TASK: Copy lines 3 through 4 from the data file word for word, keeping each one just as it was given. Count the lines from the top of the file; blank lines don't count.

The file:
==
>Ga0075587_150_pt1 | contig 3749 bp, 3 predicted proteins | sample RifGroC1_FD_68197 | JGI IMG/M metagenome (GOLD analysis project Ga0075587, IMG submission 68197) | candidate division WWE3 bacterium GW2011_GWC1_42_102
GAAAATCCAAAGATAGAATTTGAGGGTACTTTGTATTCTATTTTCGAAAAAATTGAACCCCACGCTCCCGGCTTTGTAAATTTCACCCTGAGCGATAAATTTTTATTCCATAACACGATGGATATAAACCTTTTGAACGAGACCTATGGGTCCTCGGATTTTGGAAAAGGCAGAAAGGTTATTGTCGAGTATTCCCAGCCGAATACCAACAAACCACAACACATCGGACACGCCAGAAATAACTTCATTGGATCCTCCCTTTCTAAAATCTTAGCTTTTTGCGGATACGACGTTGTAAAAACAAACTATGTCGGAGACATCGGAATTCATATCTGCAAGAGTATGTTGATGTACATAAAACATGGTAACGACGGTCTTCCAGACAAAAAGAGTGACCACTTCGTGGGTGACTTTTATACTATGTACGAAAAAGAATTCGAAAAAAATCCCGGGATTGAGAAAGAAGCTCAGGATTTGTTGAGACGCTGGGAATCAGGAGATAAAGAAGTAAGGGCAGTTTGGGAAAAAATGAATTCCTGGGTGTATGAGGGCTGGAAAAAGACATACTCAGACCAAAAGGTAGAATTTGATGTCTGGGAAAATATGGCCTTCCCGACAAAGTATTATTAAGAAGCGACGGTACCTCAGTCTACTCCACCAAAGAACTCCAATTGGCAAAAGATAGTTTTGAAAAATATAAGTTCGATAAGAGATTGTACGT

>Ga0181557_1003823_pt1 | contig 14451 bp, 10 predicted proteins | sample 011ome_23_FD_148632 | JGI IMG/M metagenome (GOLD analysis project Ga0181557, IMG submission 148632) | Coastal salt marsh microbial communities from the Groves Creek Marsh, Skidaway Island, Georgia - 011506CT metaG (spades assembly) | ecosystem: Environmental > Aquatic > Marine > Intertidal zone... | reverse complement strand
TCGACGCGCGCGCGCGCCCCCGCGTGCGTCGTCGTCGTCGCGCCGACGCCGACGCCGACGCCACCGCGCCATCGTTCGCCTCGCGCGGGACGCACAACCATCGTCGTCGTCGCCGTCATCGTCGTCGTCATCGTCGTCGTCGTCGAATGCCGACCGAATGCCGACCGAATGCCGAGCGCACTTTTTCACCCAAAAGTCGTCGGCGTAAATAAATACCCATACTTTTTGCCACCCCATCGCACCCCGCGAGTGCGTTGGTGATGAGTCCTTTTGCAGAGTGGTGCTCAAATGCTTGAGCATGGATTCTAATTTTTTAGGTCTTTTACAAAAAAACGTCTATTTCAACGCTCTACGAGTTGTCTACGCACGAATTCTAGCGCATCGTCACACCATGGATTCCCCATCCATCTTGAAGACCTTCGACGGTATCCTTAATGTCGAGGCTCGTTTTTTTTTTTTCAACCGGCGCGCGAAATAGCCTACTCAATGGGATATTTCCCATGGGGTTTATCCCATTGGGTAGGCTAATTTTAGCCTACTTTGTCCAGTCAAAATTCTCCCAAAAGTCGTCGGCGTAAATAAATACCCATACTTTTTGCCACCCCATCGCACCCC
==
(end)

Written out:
>Ga0181557_1003823_pt1 | contig 14451 bp, 10 predicted proteins | sample 011ome_23_FD_148632 | JGI IMG/M metagenome (GOLD analysis project Ga0181557, IMG submission 148632) | Coastal salt marsh microbial communities from the Groves Creek Marsh, Skidaway Island, Georgia - 011506CT metaG (spades assembly) | ecosystem: Environmental > Aquatic > Marine > Intertidal zone... | reverse complement strand
TCGACGCGCGCGCGCGCCCCCGCGTGCGTCGTCGTCGTCGCGCCGACGCCGACGCCGACGCCACCGCGCCATCGTTCGCCTCGCGCGGGACGCACAACCATCGTCGTCGTCGCCGTCATCGTCGTCGTCATCGTCGTCGTCGTCGAATGCCGACCGAATGCCGACCGAATGCCGAGCGCACTTTTTCACCCAAAAGTCGTCGGCGTAAATAAATACCCATACTTTTTGCCACCCCATCGCACCCCGCGAGTGCGTTGGTGATGAGTCCTTTTGCAGAGTGGTGCTCAAATGCTTGAGCATGGATTCTAATTTTTTAGGTCTTTTACAAAAAAACGTCTATTTCAACGCTCTACGAGTTGTCTACGCACGAATTCTAGCGCATCGTCACACCATGGATTCCCCATCCATCTTGAAGACCTTCGACGGTATCCTTAATGTCGAGGCTCGTTTTTTTTTTTTCAACCGGCGCGCGAAATAGCCTACTCAATGGGATATTTCCCATGGGGTTTATCCCATTGGGTAGGCTAATTTTAGCCTACTTTGTCCAGTCAAAATTCTCCCAAAAGTCGTCGGCGTAAATAAATACCCATACTTTTTGCCACCCCATCGCACCCC